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Bogus Amazon Shipping Confirmation Emails Point To Malware

Outline
Emails, purporting to be from Amazon.com, supposedly provide shipping and order details about recent purchases and urge recipients to follow links to track the package or manage orders.



Brief Analysis
The emails are not from Amazon.com. Links in the email open websites that harbour malware that can exploit security flaws on unpatched Windows computers.

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Detailed analysis and references below example.





Last updated: 30th December 2011
First published: 30th December 2011
Article written by Brett M. Christensen
About Brett Christensen and Hoax-Slayer


Example
Subject: Your Amazon.com order of "Sprint HTC Evo 4g Android Cell Phone" has shipped! Hello,

Shipping Confirmation
Order # 422-7649490-9680520

Your estimated delivery date is:
Tuesday, December 30, 2011

Track your package Thank you for shopping with us. We thought you'd like to know that we shipped this portion of your order separately to give you quicker service. You won't be charged any extra shipping fees, and the remainder of your order will follow as soon as those items become available. If you need to return an item from this shipment or manage other orders, please visit Your Orders on Amazon.com.

Shipment Details
Sprint HTC Evo 4g Android Cell Phone $189.95
Item Subtotal: $189.95
Shipping & Handling: $0.00
Total Before Tax: $189.95
Shipment Total: $189.95
Paid by Visa: $189.95

You have only been charged for the items sent in this shipment. Per our policy, you only pay for items when we ship them to you.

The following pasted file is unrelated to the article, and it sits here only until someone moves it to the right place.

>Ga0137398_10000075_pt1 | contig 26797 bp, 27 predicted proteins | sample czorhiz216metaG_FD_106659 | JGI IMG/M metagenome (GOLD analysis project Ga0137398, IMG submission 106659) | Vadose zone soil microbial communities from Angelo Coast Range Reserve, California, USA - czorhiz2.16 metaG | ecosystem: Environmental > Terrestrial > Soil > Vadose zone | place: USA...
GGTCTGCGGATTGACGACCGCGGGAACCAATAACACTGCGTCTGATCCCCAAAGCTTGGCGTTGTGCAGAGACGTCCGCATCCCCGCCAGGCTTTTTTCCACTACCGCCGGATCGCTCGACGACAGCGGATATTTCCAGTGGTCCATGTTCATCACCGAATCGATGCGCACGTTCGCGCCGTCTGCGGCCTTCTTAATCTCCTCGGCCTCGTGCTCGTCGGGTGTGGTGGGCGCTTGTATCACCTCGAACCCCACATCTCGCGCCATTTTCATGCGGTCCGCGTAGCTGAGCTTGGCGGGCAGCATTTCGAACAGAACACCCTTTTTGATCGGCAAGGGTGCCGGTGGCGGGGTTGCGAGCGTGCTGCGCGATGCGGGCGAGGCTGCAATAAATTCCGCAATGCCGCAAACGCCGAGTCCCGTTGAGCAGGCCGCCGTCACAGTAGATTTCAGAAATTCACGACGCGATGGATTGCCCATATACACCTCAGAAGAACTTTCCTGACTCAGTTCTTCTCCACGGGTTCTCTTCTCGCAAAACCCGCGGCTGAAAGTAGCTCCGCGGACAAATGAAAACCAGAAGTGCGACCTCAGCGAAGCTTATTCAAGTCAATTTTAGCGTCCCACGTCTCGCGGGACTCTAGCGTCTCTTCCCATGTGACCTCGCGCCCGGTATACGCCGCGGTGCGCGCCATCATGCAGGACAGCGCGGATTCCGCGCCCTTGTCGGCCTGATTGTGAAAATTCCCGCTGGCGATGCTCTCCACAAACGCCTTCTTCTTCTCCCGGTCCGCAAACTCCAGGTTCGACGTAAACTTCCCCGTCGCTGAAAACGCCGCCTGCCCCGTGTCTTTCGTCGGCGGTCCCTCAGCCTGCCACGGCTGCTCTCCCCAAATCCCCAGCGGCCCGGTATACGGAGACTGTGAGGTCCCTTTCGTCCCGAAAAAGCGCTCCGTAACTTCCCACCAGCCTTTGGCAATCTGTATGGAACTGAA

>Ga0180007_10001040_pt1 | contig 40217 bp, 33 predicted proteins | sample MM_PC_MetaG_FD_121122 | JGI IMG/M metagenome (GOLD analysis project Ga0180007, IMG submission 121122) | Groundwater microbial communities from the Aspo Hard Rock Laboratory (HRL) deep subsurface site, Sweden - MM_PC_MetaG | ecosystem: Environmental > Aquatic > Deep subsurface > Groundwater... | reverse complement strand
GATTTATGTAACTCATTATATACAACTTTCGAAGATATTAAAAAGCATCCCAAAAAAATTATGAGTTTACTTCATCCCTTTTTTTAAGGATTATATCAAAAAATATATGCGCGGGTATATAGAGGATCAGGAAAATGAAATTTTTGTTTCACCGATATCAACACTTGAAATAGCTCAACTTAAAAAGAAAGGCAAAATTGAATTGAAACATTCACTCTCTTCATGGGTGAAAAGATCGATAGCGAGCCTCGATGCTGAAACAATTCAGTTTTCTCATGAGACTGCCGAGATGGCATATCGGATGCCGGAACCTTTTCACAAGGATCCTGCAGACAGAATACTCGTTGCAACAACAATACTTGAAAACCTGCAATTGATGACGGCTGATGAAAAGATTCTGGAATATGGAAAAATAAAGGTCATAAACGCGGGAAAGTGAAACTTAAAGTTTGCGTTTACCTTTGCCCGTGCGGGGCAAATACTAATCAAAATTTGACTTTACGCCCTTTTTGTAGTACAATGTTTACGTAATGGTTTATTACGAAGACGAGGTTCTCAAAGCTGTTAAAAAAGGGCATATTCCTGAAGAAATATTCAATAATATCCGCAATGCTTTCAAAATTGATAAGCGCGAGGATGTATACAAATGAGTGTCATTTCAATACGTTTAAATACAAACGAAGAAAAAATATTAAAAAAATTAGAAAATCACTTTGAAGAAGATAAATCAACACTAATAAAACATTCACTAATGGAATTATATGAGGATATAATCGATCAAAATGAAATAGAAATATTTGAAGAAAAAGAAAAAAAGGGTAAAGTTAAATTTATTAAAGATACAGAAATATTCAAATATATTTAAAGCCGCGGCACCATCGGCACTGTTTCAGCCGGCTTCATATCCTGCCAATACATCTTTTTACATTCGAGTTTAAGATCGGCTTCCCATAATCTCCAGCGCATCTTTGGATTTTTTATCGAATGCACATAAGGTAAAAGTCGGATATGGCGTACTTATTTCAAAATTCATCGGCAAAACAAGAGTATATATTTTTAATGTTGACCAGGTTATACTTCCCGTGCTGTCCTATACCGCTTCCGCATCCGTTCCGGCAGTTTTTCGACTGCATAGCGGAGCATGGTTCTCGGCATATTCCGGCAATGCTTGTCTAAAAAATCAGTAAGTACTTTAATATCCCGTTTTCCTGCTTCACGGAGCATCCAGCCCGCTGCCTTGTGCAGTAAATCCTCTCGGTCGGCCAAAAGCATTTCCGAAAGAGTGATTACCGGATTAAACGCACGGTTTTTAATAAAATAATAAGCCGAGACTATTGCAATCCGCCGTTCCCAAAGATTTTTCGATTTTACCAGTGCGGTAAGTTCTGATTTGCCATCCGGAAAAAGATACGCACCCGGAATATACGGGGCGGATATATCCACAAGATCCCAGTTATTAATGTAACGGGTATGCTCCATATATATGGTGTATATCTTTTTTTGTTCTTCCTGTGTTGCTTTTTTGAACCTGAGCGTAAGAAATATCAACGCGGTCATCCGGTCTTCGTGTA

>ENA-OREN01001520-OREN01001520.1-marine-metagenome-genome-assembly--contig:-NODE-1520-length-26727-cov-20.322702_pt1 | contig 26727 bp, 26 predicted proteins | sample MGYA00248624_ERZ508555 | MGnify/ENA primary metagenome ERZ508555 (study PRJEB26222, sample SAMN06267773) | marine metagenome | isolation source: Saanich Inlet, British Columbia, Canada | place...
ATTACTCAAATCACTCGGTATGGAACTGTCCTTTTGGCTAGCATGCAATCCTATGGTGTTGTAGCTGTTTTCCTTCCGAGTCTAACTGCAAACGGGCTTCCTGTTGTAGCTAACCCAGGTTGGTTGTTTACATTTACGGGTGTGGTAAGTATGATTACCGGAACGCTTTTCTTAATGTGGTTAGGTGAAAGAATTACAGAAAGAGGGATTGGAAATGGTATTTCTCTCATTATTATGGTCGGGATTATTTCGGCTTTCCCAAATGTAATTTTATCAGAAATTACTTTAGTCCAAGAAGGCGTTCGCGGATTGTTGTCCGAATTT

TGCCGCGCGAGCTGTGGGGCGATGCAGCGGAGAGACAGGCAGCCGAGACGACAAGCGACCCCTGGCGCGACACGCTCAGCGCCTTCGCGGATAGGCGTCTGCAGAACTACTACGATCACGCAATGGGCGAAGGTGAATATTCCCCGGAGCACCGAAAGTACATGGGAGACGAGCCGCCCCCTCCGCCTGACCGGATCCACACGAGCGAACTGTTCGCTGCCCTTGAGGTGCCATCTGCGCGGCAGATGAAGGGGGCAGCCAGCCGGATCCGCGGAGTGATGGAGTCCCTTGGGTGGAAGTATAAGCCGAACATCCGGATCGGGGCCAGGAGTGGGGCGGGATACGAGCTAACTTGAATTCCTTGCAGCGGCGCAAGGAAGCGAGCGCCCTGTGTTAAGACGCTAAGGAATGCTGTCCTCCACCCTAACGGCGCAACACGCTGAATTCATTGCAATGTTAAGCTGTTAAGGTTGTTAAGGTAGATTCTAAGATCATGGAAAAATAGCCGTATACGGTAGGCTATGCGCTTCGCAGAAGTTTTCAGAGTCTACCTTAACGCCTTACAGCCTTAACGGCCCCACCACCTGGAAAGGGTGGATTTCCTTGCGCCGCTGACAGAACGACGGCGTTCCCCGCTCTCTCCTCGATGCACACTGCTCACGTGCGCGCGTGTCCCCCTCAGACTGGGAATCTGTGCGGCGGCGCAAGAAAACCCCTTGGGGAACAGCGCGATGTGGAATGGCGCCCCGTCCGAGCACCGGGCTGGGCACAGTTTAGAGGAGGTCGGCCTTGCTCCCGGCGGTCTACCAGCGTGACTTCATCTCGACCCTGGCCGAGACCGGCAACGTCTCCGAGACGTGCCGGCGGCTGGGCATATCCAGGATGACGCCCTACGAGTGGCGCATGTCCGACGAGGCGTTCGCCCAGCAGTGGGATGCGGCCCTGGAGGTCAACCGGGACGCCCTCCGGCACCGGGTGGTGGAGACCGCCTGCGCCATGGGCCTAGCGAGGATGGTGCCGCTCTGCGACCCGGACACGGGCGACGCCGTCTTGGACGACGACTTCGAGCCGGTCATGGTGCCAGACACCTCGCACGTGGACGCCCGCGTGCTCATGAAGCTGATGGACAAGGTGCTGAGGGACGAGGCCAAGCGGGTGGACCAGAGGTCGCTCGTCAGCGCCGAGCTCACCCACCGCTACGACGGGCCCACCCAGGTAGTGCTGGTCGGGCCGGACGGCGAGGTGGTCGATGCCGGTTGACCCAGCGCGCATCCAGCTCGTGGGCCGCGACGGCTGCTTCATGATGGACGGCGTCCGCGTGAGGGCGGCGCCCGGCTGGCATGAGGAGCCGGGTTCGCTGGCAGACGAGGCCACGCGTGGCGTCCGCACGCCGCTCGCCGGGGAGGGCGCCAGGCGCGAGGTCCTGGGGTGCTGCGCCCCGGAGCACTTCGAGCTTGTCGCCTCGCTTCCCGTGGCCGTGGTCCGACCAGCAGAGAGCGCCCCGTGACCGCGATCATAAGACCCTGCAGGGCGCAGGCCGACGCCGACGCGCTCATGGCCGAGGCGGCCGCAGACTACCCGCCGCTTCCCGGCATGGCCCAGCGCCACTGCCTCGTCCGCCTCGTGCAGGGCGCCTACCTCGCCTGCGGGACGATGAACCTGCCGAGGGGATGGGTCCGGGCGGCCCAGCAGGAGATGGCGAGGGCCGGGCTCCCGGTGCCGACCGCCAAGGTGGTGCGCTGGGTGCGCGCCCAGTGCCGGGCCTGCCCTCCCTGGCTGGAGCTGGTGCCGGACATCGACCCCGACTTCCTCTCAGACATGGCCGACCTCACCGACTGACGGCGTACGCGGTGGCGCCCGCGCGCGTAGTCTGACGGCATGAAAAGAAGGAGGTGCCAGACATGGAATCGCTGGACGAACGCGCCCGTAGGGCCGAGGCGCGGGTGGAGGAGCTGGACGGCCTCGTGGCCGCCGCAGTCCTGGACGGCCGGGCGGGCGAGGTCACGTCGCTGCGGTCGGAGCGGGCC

Returns are easy. Visit our .
If you need further assistance with your order, please visit Customer Service.

We hope to see you again soon!
Amazon.com



Detailed Analysis
A series of fake 'Shipping Confirmation" emails purporting to be from Amazon.com have been hitting inboxes around the world. The messages supposedly provide recipients with shipping and order information about a recent purchase of expensive items such as mobile phones or computer equipment. The emails invite recipients to click links, ostensibly to track their package, manage orders or arrange for the return of the shipped item.

However, the messages are certainly not from Amazon and they do not contain information about any genuine purchase. In fact, the emails are designed to panic users into clicking links in the mistaken belief that their Amazon account or credit card has been compromised. Those who fall for the ruse and click one of the links will be taken not to Amazon.com as they expect, but rather to a website that harbours a BlackHole Exploit Kit. This criminal tool kit is used to infect the hapless visitor's computer with malware by exploiting security flaws present on the targeted PC. This particular attack attempts to infect the visitor's computer with a version of the Cridex malware that can steal personal and financial information from the infected computer, connect to a remote server and download further malware components.

Subject lines and other details, including the item supposedly purchased, vary in different incarnations of the malware message. Be cautious of any unsolicited email claiming to be a shipping notification from Amazon. If you receive such an email do not follow any links that it may contain.

Similar ruses are often used by phishing scammers to trick Amazon users into divulging their login details and financial information.

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Last updated: 30th December 2011
First published: 30th December 2011
Article written by Brett M. Christensen
About Brett Christensen and Hoax-Slayer